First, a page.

In response torepparttar 116251 massive outcry of many Americans against alcohol consumption, Congress passedrepparttar 116252 18th Amendment in 1917. It bannedrepparttar 116253 commercial production and sale of alcohol in America. The Volstead Act was ratified in 1920 and expounded onrepparttar 116254 actual implementation of Prohibition. It also mandated several loopholes in alcohol production and consumption. Physicians could prescribe alcohol and it could be consumed for religious purposes. Additionally, a head of household was legally allowed to produce 200 gallons of wine a year for personal use. This was largely a concession torepparttar 116255 significant Italian-American electorate.

Because ofrepparttar 116256 Volstead Act, American wine consumption actually increased during Prohibition. The traditional American alcoholic beverages of beer and distilled spirits were illegal to produce and sell from 1920-1933. As a result, regions like Lodi saw a massive increase in demand for grapes used for home winemaking.

Prohibition did not curtailrepparttar 116257 American apetite for alcohol, it merely destroyedrepparttar 116258 legal framework that governed alcohol sales. Due torepparttar 116259 inaccessibility of alcohol,repparttar 116260 use of other drugs, including cocaine and marijauna greatly increased. Additionally,repparttar 116261 government lost a major source of revenue from taxing alcohol as organize crime took overrepparttar 116262 means of production and distribution. The American public became increasingly dissolutioned withrepparttar 116263 government's stubborn attempt to attainrepparttar 116264 impossible.

The 21st Amendment: Repeal of Prohibition

After a decade ofrepparttar 116265 "noble experiment", Congress passedrepparttar 116266 21st Amendment. It ended national Prohibition and transferredrepparttar 116267 authority to allow or ban production and sale of alcohol to individual states. Many states relegated this authority torepparttar 116268 county level. Counties in some states prohibit alcohol to this day. The history of wine production and sales sincerepparttar 116269 repeal of Prohibition has been governed byrepparttar 116270 21st Amendment, notrepparttar 116271 free trade mandates ofrepparttar 116272 U.S. Constitution.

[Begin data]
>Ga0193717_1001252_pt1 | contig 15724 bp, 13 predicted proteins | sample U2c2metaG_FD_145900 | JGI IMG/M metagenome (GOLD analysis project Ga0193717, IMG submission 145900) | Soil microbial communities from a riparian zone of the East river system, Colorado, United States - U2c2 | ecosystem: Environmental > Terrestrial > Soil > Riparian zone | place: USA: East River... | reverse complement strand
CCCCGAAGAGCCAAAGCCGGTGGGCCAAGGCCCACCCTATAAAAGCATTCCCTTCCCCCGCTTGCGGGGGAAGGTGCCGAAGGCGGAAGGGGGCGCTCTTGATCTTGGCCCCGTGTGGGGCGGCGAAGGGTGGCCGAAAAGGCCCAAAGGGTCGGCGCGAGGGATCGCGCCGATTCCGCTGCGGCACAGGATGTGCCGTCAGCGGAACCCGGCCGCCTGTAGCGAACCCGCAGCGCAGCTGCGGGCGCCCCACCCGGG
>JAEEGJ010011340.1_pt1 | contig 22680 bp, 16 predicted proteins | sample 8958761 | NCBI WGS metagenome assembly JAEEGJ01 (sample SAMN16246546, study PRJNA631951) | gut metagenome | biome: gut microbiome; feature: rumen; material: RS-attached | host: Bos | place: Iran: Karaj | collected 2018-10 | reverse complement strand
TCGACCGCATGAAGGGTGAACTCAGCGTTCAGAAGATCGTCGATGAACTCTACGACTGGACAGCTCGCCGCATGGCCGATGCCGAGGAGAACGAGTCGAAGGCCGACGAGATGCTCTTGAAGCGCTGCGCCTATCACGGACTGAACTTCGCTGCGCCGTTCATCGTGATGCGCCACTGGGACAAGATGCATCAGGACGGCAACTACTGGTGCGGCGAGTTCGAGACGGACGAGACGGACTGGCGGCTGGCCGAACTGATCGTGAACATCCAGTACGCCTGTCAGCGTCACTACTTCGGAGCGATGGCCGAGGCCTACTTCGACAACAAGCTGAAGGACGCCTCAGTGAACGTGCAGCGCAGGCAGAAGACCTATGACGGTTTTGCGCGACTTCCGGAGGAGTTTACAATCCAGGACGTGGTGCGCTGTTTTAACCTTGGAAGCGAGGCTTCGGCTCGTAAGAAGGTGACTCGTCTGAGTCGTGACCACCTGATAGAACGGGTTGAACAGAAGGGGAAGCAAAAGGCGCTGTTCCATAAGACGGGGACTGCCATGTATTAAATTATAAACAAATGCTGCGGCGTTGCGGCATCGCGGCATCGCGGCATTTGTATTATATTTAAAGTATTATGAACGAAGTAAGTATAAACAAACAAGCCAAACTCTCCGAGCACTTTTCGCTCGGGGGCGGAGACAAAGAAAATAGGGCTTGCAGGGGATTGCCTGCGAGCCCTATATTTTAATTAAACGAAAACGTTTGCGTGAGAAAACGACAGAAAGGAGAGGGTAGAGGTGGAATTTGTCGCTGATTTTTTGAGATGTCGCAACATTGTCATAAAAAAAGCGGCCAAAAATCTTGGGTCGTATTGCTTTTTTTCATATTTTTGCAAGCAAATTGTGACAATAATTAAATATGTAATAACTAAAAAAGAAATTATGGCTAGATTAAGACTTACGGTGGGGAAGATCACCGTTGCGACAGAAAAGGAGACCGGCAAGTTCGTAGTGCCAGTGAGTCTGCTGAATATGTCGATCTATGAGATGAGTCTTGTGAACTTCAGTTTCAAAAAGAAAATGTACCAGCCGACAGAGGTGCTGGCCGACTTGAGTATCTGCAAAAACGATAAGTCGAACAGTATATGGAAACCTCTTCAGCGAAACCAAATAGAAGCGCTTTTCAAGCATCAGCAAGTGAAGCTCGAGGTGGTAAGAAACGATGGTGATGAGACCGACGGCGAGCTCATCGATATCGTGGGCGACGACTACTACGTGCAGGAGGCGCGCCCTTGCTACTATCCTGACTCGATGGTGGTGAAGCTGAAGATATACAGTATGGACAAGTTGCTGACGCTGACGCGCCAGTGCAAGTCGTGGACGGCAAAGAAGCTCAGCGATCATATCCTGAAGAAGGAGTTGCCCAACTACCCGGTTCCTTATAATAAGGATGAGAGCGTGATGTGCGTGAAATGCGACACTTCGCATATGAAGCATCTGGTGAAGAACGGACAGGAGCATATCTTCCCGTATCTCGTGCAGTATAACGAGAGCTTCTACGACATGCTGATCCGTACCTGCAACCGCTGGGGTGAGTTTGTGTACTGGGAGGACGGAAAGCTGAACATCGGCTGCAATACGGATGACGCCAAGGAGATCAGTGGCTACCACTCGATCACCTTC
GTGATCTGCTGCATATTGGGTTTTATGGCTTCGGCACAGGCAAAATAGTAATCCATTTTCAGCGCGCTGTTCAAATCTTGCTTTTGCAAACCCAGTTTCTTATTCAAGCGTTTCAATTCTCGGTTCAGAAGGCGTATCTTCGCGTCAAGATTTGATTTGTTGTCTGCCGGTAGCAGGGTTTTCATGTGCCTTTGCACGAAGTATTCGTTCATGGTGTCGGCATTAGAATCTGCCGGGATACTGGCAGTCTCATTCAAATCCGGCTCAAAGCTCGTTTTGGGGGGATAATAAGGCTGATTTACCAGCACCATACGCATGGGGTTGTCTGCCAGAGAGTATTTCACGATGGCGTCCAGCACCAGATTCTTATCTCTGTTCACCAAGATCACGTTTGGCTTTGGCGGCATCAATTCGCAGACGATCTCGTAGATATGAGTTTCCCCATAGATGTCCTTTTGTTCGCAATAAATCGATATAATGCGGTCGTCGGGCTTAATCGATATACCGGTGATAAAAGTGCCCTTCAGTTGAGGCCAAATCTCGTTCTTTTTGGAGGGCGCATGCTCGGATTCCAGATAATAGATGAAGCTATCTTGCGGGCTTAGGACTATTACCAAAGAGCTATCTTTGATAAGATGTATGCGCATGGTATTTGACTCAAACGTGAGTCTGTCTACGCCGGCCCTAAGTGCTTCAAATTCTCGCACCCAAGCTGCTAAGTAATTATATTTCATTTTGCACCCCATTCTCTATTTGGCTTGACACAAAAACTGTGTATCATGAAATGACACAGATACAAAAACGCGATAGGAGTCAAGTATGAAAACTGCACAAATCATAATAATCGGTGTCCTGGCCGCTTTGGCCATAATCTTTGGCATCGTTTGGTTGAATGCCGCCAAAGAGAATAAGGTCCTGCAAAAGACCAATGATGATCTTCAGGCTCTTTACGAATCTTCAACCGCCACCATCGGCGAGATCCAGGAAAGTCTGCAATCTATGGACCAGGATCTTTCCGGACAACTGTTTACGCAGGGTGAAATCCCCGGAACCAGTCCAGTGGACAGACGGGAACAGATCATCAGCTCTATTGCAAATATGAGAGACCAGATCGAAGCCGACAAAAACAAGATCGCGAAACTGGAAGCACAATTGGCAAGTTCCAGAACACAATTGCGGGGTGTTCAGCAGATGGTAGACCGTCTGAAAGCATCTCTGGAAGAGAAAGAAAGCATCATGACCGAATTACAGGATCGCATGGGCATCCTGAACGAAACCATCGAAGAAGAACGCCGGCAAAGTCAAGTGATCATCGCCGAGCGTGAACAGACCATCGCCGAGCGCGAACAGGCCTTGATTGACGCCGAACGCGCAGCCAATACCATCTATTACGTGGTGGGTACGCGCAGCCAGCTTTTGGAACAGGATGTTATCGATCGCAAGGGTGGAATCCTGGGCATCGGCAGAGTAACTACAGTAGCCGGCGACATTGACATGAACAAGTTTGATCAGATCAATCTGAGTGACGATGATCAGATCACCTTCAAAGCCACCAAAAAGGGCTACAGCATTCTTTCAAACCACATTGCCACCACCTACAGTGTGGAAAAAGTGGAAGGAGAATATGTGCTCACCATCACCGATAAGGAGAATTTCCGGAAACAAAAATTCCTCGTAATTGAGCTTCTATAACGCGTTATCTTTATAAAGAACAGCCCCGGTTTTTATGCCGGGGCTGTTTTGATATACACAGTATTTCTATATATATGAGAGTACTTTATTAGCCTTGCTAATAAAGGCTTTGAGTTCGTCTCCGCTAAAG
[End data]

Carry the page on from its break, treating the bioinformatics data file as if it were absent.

Stress-Free Scrapbook Journaling Ideas

Written by Elaine Clay

Do you find it intimidating when you come to journal your scrapbook pages?

You are not alone! Many scrapbookers find it hard to get started when it comes to adding journaling to their scrapbooking layouts.

If you are one of those people who go blank atrepparttar thought of having to journal, donít worry. Here are some stress-free scrapbooking journaling ideas to help you writerepparttar 116219 right words whatever your page theme.

Make a list. This is a fairly simple journaling technique that is suitable for use with any type of page theme, for example:

Doing a friendship page - list how you met, where you met, how long you have known each other, include what you like about your friend and why you are both pals.

Doing a recipe scrapbook page - then make a personal top 10 list of reasons why you like Grandmaís chocolate cake so much.

Doing a baby layout - do a list of babyís favorite foods, you can even do one forrepparttar 116220 foods they donít like!

A variation of this technique is to use bullet points to mark each line on your list, giving you an opportunity to empathise each item of your journaling:

- Anguilla

- April 2004

- My first trip torepparttar 116221 Caribbean

- This isrepparttar 116222 view from my hotel balcony overlookingrepparttar 116223 cove Ė I canít wait to go swimmingrepparttar 116224 sea looks so nice!

Make sure you have fun experimenting with allrepparttar 116225 different kinds of embellishments that you can use as your bullet points!

Another bonus with usingrepparttar 116226 list technique is that you do not need to worry aboutrepparttar 116227 structure of your sentences or that your journaling makes sense becauserepparttar 116228 list breaks down what you want to say into itís basic readable form.

Write a Letter. This is one of those great scrapbook journaling ideas thatís fairly simple to do and itís also a lovely, personal way to journal your layouts too.

All you have to do is pretend youíre writing to a friend telling them what is happening in your photographs and includingrepparttar 116229 ďDear Ö.Ē atrepparttar 116230 beginning of your writing will give your journaling an intimate feel.

Cont'd on page 2 ==> © 2005
Terms of Use